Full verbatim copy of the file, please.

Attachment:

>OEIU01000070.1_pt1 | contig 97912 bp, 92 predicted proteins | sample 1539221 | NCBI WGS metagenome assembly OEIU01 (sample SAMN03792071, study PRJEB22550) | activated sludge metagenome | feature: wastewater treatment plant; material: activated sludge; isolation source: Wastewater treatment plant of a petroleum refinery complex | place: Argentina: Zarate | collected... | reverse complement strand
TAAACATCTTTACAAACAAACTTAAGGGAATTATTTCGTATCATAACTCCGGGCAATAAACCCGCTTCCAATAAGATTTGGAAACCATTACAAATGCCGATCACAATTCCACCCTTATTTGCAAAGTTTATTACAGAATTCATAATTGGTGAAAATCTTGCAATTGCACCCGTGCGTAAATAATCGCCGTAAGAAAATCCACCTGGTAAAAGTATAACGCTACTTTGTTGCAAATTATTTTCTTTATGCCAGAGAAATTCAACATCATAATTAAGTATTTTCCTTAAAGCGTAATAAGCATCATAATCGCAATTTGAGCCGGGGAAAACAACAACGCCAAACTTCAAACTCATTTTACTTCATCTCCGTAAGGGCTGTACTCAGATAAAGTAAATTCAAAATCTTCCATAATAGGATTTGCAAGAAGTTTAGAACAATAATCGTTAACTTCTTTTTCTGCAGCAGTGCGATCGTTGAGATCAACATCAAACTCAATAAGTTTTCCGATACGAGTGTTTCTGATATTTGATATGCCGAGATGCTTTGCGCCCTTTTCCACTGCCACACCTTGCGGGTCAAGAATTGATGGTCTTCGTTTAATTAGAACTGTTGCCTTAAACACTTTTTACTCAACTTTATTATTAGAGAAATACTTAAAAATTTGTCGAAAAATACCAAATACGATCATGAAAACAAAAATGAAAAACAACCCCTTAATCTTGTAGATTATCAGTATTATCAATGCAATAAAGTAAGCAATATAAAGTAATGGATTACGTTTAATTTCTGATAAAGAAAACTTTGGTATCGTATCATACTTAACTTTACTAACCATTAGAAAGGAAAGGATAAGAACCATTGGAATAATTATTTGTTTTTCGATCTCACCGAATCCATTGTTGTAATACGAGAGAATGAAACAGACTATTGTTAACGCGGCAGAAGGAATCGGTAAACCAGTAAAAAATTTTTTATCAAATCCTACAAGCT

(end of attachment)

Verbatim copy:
>OEIU01000070.1_pt1 | contig 97912 bp, 92 predicted proteins | sample 1539221 | NCBI WGS metagenome assembly OEIU01 (sample SAMN03792071, study PRJEB22550) | activated sludge metagenome | feature: wastewater treatment plant; material: activated sludge; isolation source: Wastewater treatment plant of a petroleum refinery complex | place: Argentina: Zarate | collected... | reverse complement strand
TAAACATCTTTACAAACAAACTTAAGGGAATTATTTCGTATCATAACTCCGGGCAATAAACCCGCTTCCAATAAGATTTGGAAACCATTACAAATGCCGATCACAATTCCACCCTTATTTGCAAAGTTTATTACAGAATTCATAATTGGTGAAAATCTTGCAATTGCACCCGTGCGTAAATAATCGCCGTAAGAAAATCCACCTGGTAAAAGTATAACGCTACTTTGTTGCAAATTATTTTCTTTATGCCAGAGAAATTCAACATCATAATTAAGTATTTTCCTTAAAGCGTAATAAGCATCATAATCGCAATTTGAGCCGGGGAAAACAACAACGCCAAACTTCAAACTCATTTTACTTCATCTCCGTAAGGGCTGTACTCAGATAAAGTAAATTCAAAATCTTCCATAATAGGATTTGCAAGAAGTTTAGAACAATAATCGTTAACTTCTTTTTCTGCAGCAGTGCGATCGTTGAGATCAACATCAAACTCAATAAGTTTTCCGATACGAGTGTTTCTGATATTTGATATGCCGAGATGCTTTGCGCCCTTTTCCACTGCCACACCTTGCGGGTCAAGAATTGATGGTCTTCGTTTAATTAGAACTGTTGCCTTAAACACTTTTTACTCAACTTTATTATTAGAGAAATACTTAAAAATTTGTCGAAAAATACCAAATACGATCATGAAAACAAAAATGAAAAACAACCCCTTAATCTTGTAGATTATCAGTATTATCAATGCAATAAAGTAAGCAATATAAAGTAATGGATTACGTTTAATTTCTGATAAAGAAAACTTTGGTATCGTATCATACTTAACTTTACTAACCATTAGAAAGGAAAGGATAAGAACCATTGGAATAATTATTTGTTTTTCGATCTCACCGAATCCATTGTTGTAATACGAGAGAATGAAACAGACTATTGTTAACGCGGCAGAAGGAATCGGTAAACCAGTAAAAAATTTTTTATCAAATCCTACAAGCT